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—APRIL 12.—Luke 14:15-24.—

Golden Text—"Come, for all things are now ready."—Luke 14:17.

THE feast of this parable is not the feast of Isa. 25:6. That is to be a feast for all people and points forward to the Millennial age and its blessings, when the Kingdom of God will be established for the blessing of all the families of the earth:—"And in this mountain [Kingdom] shall the Lord of hosts make unto all people a feast of fat things, a feast of wines on the lees, of fat things full of marrow, of wines on the lees well refined." That will be a feast of joy and gladness such as earth has never known, the blessed tidings of which were proclaimed by angel messengers at the birth of Christ, through whom the invitation and privilege of admittance was to be extended to all mankind. "Behold I bring you good tidings of great joy, which shall be unto all people."

But the feast of this parable is one to which only a select number are invited. It is a feast which was announced as ready at the beginning of the Gospel age. John the Baptist first announced it to the Jewish nation, saying, "Repent ye; for the Kingdom of heaven is at hand." (Matt. 3:2.) And after him came Jesus of Nazareth, saying, "The time is fulfilled [—"all things are now ready"] and the Kingdom of God is at hand; repent ye and believe the gospel [the good news of the great feast now ready]." (Mark 1:15.) It is noticeable also that while this feast was announced as ready in the beginning of the Gospel age, and that while the bountiful board has been spread for a select company all through this age, the feast for "all people" is foretold as a thing future—after the great time of trouble (Isa. 25:1-4), when great Babylon will have been destroyed.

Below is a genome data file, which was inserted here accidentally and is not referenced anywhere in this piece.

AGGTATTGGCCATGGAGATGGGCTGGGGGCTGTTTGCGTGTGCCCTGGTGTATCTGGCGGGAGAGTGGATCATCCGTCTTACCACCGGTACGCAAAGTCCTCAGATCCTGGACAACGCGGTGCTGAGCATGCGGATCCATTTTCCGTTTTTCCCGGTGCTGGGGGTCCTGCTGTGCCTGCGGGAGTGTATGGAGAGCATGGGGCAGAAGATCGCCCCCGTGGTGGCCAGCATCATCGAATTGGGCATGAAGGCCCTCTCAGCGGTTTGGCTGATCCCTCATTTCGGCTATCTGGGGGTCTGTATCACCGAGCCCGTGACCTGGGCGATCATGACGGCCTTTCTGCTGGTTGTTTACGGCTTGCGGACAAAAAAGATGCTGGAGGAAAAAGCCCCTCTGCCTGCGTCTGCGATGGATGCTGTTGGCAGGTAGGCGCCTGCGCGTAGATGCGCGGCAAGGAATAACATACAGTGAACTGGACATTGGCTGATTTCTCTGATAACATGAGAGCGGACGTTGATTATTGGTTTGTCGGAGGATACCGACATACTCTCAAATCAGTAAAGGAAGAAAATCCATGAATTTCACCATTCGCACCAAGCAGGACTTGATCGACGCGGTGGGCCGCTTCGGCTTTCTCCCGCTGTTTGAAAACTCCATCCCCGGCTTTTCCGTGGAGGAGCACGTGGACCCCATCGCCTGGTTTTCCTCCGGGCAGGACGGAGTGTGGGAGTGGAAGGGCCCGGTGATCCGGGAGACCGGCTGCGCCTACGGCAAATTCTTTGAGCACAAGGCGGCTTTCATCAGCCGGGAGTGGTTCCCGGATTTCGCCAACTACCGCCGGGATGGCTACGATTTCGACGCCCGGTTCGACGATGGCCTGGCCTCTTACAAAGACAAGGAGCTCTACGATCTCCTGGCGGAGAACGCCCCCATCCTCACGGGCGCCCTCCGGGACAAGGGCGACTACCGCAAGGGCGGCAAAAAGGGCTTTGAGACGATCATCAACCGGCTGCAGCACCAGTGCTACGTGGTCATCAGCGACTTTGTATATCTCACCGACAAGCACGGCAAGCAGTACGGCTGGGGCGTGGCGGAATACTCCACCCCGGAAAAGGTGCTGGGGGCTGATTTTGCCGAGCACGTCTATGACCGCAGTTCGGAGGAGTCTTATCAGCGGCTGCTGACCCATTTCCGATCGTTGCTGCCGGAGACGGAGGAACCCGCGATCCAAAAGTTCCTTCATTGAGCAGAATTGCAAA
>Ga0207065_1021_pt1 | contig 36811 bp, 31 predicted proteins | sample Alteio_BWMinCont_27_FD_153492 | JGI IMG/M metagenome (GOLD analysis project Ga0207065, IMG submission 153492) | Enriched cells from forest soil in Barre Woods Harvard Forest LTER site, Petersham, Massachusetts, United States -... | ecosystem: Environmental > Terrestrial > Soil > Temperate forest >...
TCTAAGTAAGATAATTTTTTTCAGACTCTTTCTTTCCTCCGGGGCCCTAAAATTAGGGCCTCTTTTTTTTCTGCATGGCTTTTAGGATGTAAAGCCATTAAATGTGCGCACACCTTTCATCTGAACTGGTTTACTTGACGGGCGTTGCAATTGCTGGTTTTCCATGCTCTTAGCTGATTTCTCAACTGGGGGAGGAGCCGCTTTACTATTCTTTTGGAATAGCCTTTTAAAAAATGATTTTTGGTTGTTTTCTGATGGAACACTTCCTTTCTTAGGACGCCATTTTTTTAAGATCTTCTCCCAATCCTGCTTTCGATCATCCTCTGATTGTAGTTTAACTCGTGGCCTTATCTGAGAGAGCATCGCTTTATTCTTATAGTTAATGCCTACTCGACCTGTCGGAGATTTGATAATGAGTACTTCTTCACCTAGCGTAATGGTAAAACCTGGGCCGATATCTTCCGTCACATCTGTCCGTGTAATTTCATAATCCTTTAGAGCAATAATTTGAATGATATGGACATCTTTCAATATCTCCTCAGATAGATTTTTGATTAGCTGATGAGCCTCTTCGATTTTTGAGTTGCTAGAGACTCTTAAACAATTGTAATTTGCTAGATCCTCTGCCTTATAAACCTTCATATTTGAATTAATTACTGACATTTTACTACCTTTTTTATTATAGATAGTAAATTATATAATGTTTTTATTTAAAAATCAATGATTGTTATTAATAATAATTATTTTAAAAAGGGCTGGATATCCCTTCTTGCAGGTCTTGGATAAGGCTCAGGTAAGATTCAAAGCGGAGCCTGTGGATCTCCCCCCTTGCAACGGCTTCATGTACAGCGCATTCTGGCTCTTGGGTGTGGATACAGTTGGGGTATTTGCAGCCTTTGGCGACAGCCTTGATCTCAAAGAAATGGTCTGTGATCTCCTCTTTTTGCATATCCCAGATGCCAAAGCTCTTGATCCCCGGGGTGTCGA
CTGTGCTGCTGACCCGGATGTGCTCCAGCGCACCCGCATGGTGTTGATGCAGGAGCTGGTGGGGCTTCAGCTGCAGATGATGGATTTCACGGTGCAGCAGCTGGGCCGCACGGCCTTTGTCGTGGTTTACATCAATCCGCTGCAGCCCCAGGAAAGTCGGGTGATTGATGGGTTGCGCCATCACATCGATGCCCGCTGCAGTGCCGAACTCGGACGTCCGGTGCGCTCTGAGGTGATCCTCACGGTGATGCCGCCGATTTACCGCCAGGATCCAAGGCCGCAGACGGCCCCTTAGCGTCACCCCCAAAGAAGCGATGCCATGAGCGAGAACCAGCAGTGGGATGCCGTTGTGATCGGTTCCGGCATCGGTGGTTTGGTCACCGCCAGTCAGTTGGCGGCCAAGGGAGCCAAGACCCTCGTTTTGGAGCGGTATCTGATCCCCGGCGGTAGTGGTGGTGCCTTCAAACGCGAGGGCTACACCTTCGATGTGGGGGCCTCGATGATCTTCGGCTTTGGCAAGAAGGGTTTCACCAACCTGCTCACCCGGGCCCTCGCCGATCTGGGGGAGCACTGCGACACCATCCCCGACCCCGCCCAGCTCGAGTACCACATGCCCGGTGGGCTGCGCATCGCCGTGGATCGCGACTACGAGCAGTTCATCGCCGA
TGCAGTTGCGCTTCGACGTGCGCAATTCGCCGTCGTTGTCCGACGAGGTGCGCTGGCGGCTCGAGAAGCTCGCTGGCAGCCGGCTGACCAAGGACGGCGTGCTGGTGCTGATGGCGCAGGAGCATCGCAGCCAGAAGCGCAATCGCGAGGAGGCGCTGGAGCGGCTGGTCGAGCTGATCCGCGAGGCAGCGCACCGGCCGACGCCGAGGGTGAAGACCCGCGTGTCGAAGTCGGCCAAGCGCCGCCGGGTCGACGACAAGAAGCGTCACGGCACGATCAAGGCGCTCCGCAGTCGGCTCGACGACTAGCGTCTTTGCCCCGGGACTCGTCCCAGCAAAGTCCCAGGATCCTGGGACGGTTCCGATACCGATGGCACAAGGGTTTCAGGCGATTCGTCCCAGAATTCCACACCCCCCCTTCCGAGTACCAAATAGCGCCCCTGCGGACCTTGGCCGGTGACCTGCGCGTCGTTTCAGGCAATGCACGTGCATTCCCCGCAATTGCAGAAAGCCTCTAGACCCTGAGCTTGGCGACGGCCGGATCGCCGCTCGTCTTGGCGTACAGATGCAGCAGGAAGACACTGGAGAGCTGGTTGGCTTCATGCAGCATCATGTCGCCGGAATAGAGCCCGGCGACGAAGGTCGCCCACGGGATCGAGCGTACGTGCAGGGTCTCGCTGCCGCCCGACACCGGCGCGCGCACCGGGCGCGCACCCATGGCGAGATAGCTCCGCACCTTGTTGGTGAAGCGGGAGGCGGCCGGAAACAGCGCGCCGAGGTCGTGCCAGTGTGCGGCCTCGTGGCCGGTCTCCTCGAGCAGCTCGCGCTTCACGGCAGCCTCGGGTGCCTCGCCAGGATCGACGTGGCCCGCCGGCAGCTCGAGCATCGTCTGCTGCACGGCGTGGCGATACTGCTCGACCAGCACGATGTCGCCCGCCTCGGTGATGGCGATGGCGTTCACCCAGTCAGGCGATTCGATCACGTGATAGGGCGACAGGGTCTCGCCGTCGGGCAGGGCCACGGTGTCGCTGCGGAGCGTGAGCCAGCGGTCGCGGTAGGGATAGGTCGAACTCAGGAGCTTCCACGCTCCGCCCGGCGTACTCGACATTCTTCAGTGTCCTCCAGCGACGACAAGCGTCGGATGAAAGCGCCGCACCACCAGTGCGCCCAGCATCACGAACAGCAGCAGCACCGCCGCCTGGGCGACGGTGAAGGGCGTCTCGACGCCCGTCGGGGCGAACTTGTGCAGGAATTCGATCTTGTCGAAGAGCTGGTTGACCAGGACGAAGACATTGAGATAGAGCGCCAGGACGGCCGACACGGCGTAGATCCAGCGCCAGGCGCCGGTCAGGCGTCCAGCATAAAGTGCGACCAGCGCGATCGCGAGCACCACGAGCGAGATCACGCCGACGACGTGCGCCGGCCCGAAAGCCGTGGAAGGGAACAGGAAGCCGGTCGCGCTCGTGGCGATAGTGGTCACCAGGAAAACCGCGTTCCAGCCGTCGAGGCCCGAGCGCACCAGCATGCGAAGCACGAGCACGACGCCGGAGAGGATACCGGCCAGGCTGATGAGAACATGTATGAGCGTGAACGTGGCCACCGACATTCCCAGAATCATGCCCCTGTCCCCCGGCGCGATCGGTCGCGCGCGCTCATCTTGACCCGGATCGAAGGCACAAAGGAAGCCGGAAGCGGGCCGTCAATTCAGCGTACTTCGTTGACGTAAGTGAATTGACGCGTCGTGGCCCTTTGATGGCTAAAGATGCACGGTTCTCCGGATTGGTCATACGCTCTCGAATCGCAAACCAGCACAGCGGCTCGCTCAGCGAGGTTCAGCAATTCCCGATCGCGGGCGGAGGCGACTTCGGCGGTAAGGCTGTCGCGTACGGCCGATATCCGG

Both of these feasts consist of the good things pertaining to the Kingdom of God; but the difference is that the feast of this Gospel age pertains to the spiritual phase of the Kingdom, while that of the age to come will pertain to the earthly Kingdom. The feast now spread is for the elect Gospel Church, while that of the Millennium is for "all people"—all the willing and obedient.

If it be asked, Of what good things does this feast consist? the reply is suggested by the Psalmist (Psa. 34:8), "O taste and see that the Lord is good." And Peter adds, "As newborn babes, desire the sincere milk of the Word so that ye may grow thereby: if so be ye have tasted that the Lord is gracious." (1 Pet. 2:3.) Those who have a mere curiosity interest to know what good things are found upon the table of the Lord can never know. Only those who come with sincere hearts to taste and see for themselves can ever know. Theirs is the "hidden manna." They have "meat to eat" that others "know not of;" for "the secret of the Lord is with them that fear him." Unto them "it is given to know the mysteries of the Kingdom of heaven"—the mystery which was kept secret since the world began.—Rev. 2:17; John 4:32; Psa. 25:14; Matt. 13:11,35.

It is their blessed privilege to know and realize their relationship to Christ as his prospective bride and joint-heir, and, as his betrothed, to hold sweet communion with him here. And they may feast continually upon the glorious hope of living and reigning with him, of seeing him as he is, and being made like him, and of inheriting with him the spiritual phase of the Kingdom of God, being partakers with him also of the divine, immortal nature. Words can never make manifest to uncircumcised hearts the blessedness of the privileges of the saints at "the table of the Lord," even amidst the trials and difficulties of the present life and its warfare with the powers of darkness. "Thou preparest a table before me in the presence of mine enemies; thou anointest my head with oil; my cup runneth over;" for the glorious fellowship with Christ hereafter has its joyful beginning even here, in the fellowship of his sufferings and his cross.